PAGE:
Flashman and the Tiger

by George MacDonald Fraser

Review by Cathleen Myers

We have the great pleasure to inform you of the publication of a new Flashman book by George MacDonald Fraser (available, unfortunately, only in Great Britain at the moment but you can order it from Blackwell’s Booksellers at http://bookshop.blackwell.co.uk/). Flashman and the Tiger is not a new novel but a collection of three novellas – all featuring an elderly but still formidable Colonel Sir Harry Flashman. They are all marvelous. Fraser is still at the peak of his form, but, then again, he’s always been at the peak of his form.

If you’re not familiar with the Flashman novels (we trust you had a pleasant voyage from Alpha Centauri?), then all we can say is if you love 19th century history and are fond of both a ripping yarn and ironic humor, you’ll adore Fraser. He is not only a great swashbuckling story-teller (surely you’ve seen his 1970’s version of The Three Musketeers and its sequel The Four Musketeers?), he’s a meticulously accurate historian. No less an author than P.G. Wodehouse himself wrote of The Flashman novels, "Now I understand what that ‘when a new planet swims into his ken’ excitement is all about."

To the uninitiated, Flashman was the school bully par excellence in the Thomas Hughes’ 1858 children’s classic Tom Brown’s School Days (parodied by the Monty Python boys as Tomkinson’s School Days in the miniseries Ripping Yarns). In Flashman, the first of the Flashman novels, Fraser takes up the erstwhile bully’s career after his expulsion from Rugby and his increasingly dangerous adventures around the world as he becomes – by lying, cheating, blackmailing, seducing, running away, and sheer accident – the most decorated soldier in British military history, rewarded with a V.C. and a Knighthood. Flashman is an utter blackguard who is, nonetheless, ruthlessly honest with his readers and it’s impossible not to enjoy his alternately ironic and sardonic narrative style. Fraser’s 10 novels are presented as excerpts from Flashman’s Memoirs and, to our great good fortune, they continue to appear.

The first of the "excerpts" in Flashman and the Tiger is The Road to Charing Cross, a strange Ruritania-like adventure that finds our hero blackmailed by an old acquaintance from his Royal Flash days into serving as a special body guard for the Emperor Franz Josef. Of course, there’s plenty of sexual and romantic intrigue (the ladies include a beautiful French secret agent, a voluptuous German Princess, and the dazzling Empress Elisabeth herself!), and the central plot twist will surprise all but the most perspicacious readers. Fraser in this three-novella collection reveals yet another surprising talent – well, perhaps not so surprising: He can write well-constructed mysteries. All three of the stories reveal surprise plot twists that are a real pleasure to reconstruct.

The second novella in Flashman and the Tiger – perhaps the best – is The Tranby Croft Scandal which is both a tremendously entertaining "read" and an excellent analysis of one of the most puzzling mysteries in the history of British jurisprudence. Did Colonel Gordon-Cummings – an honorable soldier and close friend of the Prince of Wales – really cheat at Baccarat, as alleged by the defendants in his law suit for slander? In the clearest and most entertaining prose, Flashman himself plays detective: Why would a wealthy man (with an unencumbered estate worth some 80K a year) risk both his military career, his family’s social position and his own reputation by cheating at cards for petty stakes at a private party? As Flashman himself observes, it just doesn’t make sense. Since the party’s guest of honor was the Prince of Wales, the affair caused a national scandal, especially since it appears that the Prince was implicated in the attempted cover-up of the scandal! Fraser’s own astonishing solution to this Country Weekend House Party mystery seems as reasonable an explanation as any! For Flashman fans, the novella has the added bonus of a guest appearance by our hero’s wife Elspeth, Lady Flashman, herself – still gorgeous and sexy in her sixties!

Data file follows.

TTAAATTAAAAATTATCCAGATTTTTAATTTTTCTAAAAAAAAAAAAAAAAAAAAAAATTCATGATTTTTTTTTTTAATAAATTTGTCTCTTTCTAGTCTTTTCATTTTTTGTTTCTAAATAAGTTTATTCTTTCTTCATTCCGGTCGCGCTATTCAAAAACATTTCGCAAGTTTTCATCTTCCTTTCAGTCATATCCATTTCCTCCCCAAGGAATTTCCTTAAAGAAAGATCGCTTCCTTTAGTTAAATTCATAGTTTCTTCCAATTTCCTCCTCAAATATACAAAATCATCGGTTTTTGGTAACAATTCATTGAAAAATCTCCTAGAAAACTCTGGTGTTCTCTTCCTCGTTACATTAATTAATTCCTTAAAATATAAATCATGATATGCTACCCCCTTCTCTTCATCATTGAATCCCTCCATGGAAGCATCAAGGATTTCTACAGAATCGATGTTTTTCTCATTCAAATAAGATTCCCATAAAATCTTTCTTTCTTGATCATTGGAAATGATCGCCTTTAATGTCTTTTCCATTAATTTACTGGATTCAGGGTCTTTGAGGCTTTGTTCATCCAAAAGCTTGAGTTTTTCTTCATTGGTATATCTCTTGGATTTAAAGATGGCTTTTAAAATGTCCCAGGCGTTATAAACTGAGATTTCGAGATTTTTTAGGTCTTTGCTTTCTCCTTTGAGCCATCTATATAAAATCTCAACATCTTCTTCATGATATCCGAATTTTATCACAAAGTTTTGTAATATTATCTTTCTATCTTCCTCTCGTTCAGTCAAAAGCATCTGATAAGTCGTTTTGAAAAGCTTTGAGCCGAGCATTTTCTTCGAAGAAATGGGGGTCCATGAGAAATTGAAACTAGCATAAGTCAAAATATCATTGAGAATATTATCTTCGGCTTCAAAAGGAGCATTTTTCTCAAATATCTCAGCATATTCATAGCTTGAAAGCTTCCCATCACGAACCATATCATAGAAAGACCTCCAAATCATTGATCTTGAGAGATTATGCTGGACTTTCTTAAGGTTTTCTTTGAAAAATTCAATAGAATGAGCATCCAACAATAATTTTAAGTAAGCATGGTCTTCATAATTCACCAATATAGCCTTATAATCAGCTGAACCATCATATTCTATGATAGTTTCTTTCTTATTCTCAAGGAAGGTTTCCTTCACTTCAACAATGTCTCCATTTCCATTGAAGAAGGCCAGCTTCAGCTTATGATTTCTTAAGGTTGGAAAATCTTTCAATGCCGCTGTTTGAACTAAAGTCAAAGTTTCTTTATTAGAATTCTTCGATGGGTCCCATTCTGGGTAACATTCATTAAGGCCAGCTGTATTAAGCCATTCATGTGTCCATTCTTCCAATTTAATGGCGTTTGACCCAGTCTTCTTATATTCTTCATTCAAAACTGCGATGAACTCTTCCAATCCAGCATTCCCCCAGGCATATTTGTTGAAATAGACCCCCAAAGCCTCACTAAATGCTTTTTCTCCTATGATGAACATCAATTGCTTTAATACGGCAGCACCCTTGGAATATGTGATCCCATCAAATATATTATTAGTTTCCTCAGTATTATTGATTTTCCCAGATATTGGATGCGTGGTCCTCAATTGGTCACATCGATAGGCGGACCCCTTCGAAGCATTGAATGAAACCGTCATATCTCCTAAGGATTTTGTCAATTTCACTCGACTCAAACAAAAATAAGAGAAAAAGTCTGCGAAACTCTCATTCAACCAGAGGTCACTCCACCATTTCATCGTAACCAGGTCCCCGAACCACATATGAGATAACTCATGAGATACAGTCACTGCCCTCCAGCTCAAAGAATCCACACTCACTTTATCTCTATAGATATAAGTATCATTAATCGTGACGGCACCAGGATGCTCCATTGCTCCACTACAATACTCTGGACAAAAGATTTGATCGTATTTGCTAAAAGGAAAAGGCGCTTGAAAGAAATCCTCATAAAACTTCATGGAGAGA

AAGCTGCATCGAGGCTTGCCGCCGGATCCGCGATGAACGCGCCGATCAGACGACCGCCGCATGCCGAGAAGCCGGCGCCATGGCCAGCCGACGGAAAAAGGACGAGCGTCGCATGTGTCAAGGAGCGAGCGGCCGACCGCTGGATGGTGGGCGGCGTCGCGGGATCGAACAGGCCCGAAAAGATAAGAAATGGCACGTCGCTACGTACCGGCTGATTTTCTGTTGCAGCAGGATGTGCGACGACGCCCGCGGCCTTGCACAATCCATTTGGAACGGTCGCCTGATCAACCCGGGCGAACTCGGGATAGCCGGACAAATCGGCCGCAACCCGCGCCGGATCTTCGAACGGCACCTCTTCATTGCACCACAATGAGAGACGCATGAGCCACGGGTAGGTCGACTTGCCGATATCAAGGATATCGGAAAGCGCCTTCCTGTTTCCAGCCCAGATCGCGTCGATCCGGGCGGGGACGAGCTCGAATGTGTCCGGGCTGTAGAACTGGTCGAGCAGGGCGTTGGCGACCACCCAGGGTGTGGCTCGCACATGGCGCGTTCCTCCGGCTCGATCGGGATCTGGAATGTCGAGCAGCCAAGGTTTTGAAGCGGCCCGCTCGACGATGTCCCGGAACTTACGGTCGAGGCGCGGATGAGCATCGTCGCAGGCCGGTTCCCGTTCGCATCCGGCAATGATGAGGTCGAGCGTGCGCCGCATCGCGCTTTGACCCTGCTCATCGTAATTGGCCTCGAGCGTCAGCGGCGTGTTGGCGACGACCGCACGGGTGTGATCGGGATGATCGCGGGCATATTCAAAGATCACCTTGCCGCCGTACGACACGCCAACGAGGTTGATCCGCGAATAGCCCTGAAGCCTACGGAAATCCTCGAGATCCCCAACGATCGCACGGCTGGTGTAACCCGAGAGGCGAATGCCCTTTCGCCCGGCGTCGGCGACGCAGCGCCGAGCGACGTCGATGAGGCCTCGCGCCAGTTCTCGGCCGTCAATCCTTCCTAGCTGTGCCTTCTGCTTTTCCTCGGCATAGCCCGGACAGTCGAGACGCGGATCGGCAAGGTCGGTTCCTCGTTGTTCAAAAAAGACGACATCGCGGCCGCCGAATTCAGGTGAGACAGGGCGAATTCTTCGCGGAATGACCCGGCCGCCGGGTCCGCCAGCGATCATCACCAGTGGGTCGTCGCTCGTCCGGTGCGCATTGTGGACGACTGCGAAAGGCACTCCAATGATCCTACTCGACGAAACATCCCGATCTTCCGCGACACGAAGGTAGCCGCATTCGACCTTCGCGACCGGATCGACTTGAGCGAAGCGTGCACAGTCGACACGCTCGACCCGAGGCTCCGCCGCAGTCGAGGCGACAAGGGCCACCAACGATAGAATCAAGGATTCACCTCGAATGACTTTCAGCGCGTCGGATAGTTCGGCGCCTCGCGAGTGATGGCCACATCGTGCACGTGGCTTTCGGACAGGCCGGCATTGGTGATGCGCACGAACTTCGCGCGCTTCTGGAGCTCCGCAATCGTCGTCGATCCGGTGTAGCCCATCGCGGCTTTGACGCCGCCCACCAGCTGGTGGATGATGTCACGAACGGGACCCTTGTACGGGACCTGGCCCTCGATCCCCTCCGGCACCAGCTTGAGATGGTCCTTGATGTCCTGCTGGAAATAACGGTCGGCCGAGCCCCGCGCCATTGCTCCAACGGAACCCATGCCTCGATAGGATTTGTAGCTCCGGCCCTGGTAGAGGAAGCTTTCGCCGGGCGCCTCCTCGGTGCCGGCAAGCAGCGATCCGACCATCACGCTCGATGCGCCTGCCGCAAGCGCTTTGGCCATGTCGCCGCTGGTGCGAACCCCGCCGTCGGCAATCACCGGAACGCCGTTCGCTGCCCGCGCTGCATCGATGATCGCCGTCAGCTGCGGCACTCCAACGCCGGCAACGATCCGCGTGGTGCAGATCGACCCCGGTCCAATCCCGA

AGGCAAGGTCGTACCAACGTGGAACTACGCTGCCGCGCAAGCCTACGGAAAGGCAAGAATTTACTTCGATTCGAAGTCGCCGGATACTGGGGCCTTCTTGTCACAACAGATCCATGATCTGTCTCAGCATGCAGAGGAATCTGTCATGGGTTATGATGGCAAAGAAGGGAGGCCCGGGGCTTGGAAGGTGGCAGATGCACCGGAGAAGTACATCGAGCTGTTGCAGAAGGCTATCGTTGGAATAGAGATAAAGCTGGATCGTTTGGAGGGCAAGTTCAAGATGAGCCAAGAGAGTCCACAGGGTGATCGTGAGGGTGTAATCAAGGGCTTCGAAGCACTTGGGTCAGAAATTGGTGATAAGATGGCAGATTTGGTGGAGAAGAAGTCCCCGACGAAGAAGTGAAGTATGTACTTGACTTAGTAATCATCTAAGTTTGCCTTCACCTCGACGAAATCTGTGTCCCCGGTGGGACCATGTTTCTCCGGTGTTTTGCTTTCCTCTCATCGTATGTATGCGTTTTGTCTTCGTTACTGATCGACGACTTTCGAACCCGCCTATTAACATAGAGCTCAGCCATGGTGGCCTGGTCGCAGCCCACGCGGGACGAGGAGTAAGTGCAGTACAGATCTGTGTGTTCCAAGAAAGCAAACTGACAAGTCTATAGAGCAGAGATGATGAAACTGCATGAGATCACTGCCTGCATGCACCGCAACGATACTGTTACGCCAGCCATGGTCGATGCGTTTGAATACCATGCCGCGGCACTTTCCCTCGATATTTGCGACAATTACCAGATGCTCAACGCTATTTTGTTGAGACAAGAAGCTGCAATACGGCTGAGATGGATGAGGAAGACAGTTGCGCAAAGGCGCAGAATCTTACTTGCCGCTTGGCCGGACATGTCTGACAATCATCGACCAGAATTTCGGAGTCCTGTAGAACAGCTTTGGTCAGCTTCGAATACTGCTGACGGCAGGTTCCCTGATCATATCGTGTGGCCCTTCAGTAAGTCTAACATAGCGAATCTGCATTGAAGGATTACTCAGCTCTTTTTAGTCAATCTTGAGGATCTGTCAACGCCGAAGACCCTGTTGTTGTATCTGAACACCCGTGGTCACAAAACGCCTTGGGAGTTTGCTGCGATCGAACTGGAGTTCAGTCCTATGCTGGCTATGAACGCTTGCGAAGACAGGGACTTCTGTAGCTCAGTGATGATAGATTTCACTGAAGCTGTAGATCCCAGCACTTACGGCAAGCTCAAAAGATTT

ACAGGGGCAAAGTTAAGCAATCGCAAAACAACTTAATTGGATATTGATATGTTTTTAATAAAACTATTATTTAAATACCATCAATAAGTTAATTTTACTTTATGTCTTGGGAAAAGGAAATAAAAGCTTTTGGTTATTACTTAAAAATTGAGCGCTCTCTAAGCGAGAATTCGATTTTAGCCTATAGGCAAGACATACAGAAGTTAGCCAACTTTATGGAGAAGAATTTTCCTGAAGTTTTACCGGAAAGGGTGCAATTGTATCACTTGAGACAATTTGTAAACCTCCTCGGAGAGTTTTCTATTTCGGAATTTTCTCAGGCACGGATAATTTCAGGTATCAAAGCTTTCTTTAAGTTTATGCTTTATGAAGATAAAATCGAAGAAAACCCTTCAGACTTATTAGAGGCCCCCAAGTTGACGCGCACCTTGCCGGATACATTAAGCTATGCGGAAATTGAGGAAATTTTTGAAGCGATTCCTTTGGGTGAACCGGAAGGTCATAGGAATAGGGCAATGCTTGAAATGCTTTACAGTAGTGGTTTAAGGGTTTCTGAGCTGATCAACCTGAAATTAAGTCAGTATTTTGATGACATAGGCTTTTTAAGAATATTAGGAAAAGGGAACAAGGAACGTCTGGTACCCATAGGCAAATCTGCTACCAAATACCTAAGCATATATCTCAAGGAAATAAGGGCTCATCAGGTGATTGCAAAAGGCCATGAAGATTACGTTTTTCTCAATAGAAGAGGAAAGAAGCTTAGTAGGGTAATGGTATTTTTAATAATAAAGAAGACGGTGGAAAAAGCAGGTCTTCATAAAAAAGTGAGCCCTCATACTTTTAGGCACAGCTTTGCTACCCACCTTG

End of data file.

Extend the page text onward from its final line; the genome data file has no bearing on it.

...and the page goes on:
The third novella, Flashman and the Tiger itself, is a rewrite of a short story Fraser originally published in 1975. It includes both a flashback to Flashman’s breathtaking adventures in the Zulu War, climaxing in Rorke’s Drift (you didn’t think he’d miss that one, did you?), and an Arthur Conan Doyle style mystery story involving the infamous Colonel John Sebastian Moran (a.k.a. "Tiger Jack"), whom Sherlock Holmes found such a formidable opponent. We trust you’ll be surprised and amused at the plot twists! This is a fun, fun little piece.

We sincerely hope that Fraser intends to continue the Flashman series – whether as novels or novellas. Unlike many historical novelists, Fraser is a master of the novella form and we would welcome more Flashman novellas, if only to solve some of the still unexplained mysteries in that glorious anti-hero’s career. The new book continues to drop tantalizing hints of books to come – Flashman’s involvement in the Mexican revolution, his affair with the two great beauties Lily Langtry and Daisy, Countess of Warwick, his on-and-off friendships with the Prince of Wales and Oscar Wilde, his adventures with Gordon in the Sudan, etc., etc., etc. And, of course, more hints about his double-agent work in the American Civil War. Still, alas, no word on when Flashman’s Civil War adventures will be written. Fraser’s own reply: "When I feel like it."

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